It was late at night in a dodgy neighborhood of Athens, Greece. I argued with a cab driver who clearly wanted to be rid of his irksome passenger and call it a night. I’d arrived at the Athens train station after midnight after a long ferry and train trip from Brindisi, Italy. I clutched a piece of paper with the phonetic spelling of the address I wanted to go to, a house owned by the American embassy. The cabbie, probably thinking he’d get in one last fare before heading home, had put my luggage in the trunk and ushered me into his car.
Apparently my phonetic spelling and pronunciation were off the mark—it was, roughly, Popiomati Street—and the cabby started to unload my luggage on the corner of a neighborhood that was not the type the embassy would find amenable. No, I insisted, this isn’t right, pointing at my piece of paper and throwing my luggage back into the cab. (This was long before the days of cell phones.) He pointed to the street sign written in Greek lettering and, using volume to make up for my lack of comprehension, emphatically said … something. Unfortunately, it was all, quite literally, Greek to me.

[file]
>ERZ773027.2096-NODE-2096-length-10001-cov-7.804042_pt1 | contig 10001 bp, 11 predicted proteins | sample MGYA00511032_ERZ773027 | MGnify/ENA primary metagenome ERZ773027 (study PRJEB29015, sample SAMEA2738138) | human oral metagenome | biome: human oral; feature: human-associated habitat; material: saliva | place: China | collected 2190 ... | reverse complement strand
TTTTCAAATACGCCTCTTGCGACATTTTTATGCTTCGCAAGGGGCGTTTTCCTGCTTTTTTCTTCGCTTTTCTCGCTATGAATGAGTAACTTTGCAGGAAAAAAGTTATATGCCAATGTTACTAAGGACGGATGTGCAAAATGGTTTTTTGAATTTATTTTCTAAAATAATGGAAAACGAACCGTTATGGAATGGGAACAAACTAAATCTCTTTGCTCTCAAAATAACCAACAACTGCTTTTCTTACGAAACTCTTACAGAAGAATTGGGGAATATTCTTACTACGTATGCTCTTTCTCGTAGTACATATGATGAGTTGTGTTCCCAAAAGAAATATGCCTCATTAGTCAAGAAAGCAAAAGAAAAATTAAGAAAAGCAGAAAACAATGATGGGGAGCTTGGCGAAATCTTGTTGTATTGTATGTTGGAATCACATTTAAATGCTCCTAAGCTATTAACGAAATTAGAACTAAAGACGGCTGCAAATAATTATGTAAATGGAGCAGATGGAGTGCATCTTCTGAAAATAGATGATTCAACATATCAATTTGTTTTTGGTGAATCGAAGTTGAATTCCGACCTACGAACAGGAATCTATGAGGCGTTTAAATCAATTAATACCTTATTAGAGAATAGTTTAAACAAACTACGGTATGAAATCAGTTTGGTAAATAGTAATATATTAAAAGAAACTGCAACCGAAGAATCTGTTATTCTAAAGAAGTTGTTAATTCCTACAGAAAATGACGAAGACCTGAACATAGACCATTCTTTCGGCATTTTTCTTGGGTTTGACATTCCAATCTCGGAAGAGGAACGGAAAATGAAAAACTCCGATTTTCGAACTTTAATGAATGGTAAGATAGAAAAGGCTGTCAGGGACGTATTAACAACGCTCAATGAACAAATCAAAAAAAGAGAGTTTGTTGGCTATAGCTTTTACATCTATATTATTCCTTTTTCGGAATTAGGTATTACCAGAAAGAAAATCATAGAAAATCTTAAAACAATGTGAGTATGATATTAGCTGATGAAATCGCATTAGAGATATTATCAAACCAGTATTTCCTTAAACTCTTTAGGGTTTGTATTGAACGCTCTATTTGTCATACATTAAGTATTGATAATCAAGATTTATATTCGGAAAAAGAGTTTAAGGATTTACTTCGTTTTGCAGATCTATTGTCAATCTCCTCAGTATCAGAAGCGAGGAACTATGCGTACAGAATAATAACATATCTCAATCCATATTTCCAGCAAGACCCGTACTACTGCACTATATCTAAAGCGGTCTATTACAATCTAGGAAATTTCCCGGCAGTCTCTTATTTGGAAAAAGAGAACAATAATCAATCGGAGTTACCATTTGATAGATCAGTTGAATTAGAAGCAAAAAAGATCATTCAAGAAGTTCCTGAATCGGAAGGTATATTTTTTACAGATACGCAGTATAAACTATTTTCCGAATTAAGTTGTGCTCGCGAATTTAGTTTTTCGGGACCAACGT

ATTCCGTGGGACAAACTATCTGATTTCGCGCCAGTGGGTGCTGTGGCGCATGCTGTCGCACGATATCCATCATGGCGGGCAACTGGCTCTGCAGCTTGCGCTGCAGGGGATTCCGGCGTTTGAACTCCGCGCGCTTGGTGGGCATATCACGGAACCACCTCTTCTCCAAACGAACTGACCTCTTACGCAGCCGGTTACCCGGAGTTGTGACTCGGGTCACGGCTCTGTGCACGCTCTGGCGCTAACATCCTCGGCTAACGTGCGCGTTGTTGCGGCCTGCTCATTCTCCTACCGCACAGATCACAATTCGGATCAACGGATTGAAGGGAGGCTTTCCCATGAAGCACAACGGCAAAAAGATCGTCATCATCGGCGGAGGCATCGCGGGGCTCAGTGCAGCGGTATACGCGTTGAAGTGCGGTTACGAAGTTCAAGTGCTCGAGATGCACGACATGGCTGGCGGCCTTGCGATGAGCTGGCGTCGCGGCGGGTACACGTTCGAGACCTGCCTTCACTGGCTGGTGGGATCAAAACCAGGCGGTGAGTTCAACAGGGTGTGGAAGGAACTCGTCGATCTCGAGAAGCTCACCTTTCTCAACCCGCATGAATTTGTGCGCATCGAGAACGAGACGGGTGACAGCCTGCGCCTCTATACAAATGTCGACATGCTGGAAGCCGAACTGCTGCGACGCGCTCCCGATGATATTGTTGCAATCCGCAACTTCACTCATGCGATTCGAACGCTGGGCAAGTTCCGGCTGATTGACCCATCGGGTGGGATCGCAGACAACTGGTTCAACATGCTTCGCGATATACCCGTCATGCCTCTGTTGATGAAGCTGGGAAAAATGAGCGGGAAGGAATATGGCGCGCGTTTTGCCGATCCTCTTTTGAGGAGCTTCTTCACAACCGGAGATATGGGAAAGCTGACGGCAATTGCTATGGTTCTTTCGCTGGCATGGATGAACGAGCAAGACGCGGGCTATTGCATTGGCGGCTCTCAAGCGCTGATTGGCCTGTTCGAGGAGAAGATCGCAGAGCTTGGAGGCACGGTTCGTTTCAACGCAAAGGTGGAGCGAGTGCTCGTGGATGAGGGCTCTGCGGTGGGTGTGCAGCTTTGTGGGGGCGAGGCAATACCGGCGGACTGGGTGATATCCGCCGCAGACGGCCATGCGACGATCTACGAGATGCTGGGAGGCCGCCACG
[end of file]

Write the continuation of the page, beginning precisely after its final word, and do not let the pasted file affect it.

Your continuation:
I remembered that experience when I read about a new book by sociologist Christian Smith called Souls in Transition: The Religious and Spiritual Lives of Emerging Adults. In it, Smith, along with his co-author Patricia Snell, interviewed thousands of “emerging adults” ages 18 to 23 for their views on religious and moral issues.